Date of Award

Fall 12-18-2015

Degree Type

Dissertation

Degree Name

Ph.D.

Degree Program

Applied Biopsychology

Department

Psychology

Major Professor

Gerald LaHoste

Second Advisor

Laura Harrison

Third Advisor

Michelle Martel

Fourth Advisor

Carl Weems

Fifth Advisor

Kevin Greve

Abstract

Huntington’s disease is an incurable, progressive neurological disorder characterized by loss of motor control, psychiatric dysfunction, and eventual dystonia leading to death. Despite the fact that this disorder is caused by a mutation in one single gene, there is no cure. The mutant Huntingtin (mHtt) protein is expressed ubiquitously throughout the brain but frank cell death is limited to the striatum. Recent work has suggested that Rhes, Ras homolog enriched in striatum, which is selectively expressed in the striatum, may play a role in Huntington’s disease neuropathology. In vitro studies have shown Rhes to be an E3 ligase for the post-translational modification protein SUMO. Rhes increases binding of SUMO to mHtt which competes for the same binding site as Ubiquitin. SUMOylation of mHtt leads to disaggregation and cellular death, whereas ubiquitination leads to aggregation and cellular protection. In a previous study we showed that deletion of Rhes caused a decrease in the Huntington’s disease phenotype in mice. We hypothesized that mice lacking Rhes would also show increased aggregation in the striatum and this increased aggregation would correlate in a rescue of behavioral symptoms. Despite the prior in vitro and in vivo evidence, deletion of Rhes in vivo did not alter the aggregation of mHtt in the striatum of mice however deletion of Rhes still showed a rescue from the diseased phenotype. This result would indicate that deletion of Rhes alters the neurobehavioral phenotype of Huntington’s disease through a different pathway than promoting aggregation in striatal cells.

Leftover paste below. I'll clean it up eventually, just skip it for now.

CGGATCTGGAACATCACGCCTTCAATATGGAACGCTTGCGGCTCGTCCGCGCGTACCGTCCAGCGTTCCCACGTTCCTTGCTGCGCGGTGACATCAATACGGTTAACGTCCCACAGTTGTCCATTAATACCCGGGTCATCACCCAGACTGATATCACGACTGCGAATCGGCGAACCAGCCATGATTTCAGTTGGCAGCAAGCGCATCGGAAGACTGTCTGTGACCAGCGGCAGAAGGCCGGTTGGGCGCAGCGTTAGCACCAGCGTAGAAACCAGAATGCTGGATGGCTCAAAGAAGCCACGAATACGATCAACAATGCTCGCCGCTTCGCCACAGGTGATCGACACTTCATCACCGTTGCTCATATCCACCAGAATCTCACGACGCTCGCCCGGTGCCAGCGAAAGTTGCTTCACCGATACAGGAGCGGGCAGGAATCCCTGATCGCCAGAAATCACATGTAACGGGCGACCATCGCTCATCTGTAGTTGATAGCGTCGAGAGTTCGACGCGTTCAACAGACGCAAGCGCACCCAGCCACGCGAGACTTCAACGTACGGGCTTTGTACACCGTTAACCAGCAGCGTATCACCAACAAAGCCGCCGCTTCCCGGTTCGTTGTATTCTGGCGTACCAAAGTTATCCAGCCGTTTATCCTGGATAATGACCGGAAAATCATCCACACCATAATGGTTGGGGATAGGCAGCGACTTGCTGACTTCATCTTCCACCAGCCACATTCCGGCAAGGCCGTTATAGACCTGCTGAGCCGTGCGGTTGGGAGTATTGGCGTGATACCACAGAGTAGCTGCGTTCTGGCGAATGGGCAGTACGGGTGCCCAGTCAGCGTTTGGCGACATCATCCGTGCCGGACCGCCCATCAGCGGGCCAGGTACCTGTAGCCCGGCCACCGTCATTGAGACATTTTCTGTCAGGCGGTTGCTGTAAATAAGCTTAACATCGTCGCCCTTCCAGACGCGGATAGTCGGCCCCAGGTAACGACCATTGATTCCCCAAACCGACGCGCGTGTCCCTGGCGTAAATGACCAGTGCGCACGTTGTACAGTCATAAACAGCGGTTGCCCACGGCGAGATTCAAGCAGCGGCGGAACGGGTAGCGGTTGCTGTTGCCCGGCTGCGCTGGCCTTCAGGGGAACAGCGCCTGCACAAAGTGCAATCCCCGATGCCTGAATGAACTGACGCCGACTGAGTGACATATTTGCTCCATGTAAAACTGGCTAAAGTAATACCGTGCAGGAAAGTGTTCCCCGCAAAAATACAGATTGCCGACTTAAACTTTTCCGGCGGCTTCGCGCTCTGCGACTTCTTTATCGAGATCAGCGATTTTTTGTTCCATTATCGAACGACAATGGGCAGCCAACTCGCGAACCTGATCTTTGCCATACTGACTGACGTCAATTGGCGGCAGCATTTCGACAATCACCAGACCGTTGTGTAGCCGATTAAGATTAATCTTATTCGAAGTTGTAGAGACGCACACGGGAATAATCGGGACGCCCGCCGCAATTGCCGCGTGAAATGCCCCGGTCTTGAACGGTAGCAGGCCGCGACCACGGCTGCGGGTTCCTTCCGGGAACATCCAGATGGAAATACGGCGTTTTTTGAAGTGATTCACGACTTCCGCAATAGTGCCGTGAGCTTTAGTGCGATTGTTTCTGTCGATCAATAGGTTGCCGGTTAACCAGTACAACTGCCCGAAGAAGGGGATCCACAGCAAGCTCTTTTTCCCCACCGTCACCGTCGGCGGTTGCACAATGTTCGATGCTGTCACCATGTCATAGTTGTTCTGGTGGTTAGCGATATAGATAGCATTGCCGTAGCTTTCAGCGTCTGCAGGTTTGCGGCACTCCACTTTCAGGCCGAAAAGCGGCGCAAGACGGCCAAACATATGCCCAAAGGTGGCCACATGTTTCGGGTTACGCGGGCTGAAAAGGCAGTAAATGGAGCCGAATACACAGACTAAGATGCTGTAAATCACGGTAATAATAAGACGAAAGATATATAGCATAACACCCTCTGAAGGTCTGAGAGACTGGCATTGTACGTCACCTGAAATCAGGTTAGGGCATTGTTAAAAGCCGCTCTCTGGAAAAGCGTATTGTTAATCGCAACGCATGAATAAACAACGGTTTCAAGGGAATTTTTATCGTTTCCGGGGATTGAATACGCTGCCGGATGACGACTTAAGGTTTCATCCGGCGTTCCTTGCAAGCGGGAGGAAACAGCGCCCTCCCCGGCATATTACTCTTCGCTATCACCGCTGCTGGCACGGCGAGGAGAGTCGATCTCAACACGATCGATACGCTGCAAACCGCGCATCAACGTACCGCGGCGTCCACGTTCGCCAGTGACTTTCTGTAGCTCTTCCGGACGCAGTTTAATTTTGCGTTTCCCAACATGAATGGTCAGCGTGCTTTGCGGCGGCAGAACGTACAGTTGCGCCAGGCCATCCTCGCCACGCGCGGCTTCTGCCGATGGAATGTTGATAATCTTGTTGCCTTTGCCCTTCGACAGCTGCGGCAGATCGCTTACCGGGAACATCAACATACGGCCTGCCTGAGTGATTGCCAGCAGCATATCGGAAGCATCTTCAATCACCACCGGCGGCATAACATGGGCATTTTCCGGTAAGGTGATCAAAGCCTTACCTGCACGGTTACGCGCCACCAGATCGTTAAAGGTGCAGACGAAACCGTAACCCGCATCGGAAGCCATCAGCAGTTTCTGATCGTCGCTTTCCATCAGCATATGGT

Rights

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